RSS fellow is 'World's most interesting mathematician' winner

Written by Web News Editor on . Posted in News

Dr Sophie Carr, an RSS member and founder of Bays Consulting, has been awarded the title of 'World's most interesting mathematician' by the organisers of this year's The Big Math-off, a fun online tournament which celebrates everything that is interesting about maths.

Running throughout July 2019, 16 mathematicians from across the world pitched their favourite maths against each other, with the result being determined by a public vote on the website.

In the group stages, Sophie pitched about the areas of maths that always make her smile, from her A levels (Bernoulli’s equation and why shower curtains stick to you) through to undergraduate (the Navier Stokes equations and why they are a Millennium problem ) and then her PhD and career (Bayes theorem, this time in the context of the Monty Hall problem with cakes and sweets).

Never expecting to get out of the group stages, Sophie had to quickly think of an idea for the semi-final and went for Simpson’s paradox using the context of working out which team should get the company bonus of ice lollies! Getting into the final was even more of a shock and with only 36 hours to write the pitch, Sophie went back to basics and talked about probability trees covering Bayes Theorem, false positives and the prosecutor’s fallacy.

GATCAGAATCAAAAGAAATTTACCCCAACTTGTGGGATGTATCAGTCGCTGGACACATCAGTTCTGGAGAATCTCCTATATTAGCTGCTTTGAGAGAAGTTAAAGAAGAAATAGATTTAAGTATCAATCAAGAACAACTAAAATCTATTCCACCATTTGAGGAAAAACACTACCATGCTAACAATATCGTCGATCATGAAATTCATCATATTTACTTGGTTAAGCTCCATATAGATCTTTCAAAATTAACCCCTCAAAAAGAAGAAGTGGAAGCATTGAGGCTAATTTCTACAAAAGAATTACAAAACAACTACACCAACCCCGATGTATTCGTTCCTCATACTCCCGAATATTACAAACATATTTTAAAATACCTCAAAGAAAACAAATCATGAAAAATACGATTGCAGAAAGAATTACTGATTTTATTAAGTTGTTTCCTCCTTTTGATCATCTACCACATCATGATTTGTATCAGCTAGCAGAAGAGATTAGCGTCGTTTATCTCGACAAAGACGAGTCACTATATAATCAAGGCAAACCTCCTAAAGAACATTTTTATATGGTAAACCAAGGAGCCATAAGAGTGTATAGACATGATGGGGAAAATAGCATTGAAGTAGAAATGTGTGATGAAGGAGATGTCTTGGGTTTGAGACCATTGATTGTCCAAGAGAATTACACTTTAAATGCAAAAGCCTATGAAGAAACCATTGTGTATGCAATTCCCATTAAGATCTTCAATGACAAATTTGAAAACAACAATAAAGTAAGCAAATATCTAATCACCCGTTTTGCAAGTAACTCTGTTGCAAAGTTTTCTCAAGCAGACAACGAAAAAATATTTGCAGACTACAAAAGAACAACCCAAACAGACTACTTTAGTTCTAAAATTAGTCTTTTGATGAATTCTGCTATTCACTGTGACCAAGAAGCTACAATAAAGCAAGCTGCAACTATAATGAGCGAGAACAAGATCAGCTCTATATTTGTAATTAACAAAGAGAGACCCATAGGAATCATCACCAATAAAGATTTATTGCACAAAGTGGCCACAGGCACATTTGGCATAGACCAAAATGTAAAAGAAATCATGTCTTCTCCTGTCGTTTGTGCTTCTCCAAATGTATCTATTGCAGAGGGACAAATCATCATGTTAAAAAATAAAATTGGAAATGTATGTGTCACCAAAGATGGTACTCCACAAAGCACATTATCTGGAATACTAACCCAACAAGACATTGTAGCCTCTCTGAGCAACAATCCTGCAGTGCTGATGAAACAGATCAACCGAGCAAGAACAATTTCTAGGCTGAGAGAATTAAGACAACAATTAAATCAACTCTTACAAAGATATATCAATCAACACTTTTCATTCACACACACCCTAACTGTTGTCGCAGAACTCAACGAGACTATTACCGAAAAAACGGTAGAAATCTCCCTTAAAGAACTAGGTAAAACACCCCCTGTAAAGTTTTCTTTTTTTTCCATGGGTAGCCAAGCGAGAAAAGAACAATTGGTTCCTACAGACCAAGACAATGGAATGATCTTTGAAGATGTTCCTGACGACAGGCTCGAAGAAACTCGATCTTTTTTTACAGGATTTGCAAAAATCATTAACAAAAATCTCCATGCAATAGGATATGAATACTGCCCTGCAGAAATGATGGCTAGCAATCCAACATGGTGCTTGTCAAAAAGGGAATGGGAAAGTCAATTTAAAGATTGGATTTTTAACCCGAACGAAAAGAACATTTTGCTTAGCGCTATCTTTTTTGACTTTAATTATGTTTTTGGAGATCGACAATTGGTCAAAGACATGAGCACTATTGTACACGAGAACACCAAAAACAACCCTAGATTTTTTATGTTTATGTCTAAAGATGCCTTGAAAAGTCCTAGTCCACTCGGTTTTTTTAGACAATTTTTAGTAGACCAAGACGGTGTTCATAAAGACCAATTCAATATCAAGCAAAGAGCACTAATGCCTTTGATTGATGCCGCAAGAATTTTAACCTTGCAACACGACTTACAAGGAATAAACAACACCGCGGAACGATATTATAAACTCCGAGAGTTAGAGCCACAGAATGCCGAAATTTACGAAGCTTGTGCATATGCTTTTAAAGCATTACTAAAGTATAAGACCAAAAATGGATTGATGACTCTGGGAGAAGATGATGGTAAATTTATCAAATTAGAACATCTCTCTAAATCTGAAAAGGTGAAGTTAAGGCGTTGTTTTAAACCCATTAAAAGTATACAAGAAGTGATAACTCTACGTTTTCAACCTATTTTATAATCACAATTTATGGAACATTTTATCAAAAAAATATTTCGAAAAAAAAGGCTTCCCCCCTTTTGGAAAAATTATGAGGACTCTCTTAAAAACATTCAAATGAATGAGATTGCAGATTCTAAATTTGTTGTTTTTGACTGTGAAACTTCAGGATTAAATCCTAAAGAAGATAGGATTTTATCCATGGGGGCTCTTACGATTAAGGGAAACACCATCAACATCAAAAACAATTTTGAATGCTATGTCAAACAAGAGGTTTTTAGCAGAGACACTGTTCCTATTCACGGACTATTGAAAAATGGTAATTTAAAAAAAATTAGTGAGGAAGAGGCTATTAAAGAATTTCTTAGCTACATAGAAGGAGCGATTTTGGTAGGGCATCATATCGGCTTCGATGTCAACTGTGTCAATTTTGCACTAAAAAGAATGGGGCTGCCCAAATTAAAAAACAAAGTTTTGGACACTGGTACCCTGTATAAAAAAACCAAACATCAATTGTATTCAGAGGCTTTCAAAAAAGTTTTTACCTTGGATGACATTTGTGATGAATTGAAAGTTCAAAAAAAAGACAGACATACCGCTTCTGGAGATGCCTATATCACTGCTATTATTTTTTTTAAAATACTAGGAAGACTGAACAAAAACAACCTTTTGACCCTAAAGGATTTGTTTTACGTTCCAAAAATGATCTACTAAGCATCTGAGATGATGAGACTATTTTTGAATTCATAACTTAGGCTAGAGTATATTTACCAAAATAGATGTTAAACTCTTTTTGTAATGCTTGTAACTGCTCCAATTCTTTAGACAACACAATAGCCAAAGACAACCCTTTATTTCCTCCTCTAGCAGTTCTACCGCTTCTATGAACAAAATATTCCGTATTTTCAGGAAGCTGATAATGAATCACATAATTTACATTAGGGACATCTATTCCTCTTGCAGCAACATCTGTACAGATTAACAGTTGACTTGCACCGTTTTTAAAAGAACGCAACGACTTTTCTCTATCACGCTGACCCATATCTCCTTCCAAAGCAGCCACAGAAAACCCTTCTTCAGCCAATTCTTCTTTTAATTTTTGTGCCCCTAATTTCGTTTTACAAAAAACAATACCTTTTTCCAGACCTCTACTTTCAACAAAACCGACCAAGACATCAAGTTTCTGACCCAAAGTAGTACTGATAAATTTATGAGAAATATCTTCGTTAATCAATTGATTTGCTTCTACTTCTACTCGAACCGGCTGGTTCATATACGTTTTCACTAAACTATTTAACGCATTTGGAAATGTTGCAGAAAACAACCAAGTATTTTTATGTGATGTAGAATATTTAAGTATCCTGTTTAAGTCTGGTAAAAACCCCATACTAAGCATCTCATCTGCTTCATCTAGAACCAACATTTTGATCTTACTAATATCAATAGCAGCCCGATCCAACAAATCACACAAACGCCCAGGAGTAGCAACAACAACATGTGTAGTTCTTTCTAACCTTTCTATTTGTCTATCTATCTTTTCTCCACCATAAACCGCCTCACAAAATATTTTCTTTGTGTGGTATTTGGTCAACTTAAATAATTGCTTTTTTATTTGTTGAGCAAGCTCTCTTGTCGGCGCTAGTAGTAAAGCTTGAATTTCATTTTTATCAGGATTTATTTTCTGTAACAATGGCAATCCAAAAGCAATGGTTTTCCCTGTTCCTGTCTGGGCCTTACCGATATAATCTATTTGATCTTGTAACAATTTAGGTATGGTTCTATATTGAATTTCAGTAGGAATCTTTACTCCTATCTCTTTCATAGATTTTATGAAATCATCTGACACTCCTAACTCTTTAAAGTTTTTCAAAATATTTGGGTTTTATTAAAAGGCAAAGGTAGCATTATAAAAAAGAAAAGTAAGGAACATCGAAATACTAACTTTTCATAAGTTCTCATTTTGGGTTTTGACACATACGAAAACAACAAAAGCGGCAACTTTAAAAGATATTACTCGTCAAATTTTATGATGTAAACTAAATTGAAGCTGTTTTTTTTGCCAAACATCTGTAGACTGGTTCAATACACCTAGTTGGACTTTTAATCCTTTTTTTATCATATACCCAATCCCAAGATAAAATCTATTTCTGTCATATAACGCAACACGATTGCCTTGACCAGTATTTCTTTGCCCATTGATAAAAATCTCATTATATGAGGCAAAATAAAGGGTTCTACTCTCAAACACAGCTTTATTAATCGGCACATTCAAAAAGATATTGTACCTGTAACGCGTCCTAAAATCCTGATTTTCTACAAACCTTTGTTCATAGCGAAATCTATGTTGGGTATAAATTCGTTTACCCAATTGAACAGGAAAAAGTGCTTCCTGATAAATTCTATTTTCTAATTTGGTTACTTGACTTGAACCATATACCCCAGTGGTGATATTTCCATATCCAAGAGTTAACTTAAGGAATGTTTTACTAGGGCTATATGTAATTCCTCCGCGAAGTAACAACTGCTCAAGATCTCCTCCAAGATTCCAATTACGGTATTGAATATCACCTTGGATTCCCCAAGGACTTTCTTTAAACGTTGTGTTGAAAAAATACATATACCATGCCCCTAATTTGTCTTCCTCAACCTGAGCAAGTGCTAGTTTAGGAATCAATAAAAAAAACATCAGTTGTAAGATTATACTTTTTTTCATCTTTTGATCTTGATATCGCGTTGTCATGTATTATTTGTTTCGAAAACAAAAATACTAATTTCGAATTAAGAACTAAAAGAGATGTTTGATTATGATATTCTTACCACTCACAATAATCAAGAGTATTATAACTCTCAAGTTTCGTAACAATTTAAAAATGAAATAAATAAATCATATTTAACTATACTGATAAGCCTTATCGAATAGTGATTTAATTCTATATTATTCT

The final very close between Sophie and Sameer Shah, a teacher who works in New York. Two and half hours before the end of the competition, Sophie was 108 votes behind, but with an hour to go only five votes separated the two finalists. It wasn’t until the last 30 minutes that Sophie took the lead.

Sophie said: 'Taking part in the competition was daunting, but it turned out to be a lot of fun – every match taught me something new about maths, and one my favourite parts of the competition was becoming a sticker in a sticker book, which included shiny stickers! After a month of maths and 54 pitches, the competition has created a wonderful collection of maths stories that can be accessed by everyone. That’s a brilliant legacy.'

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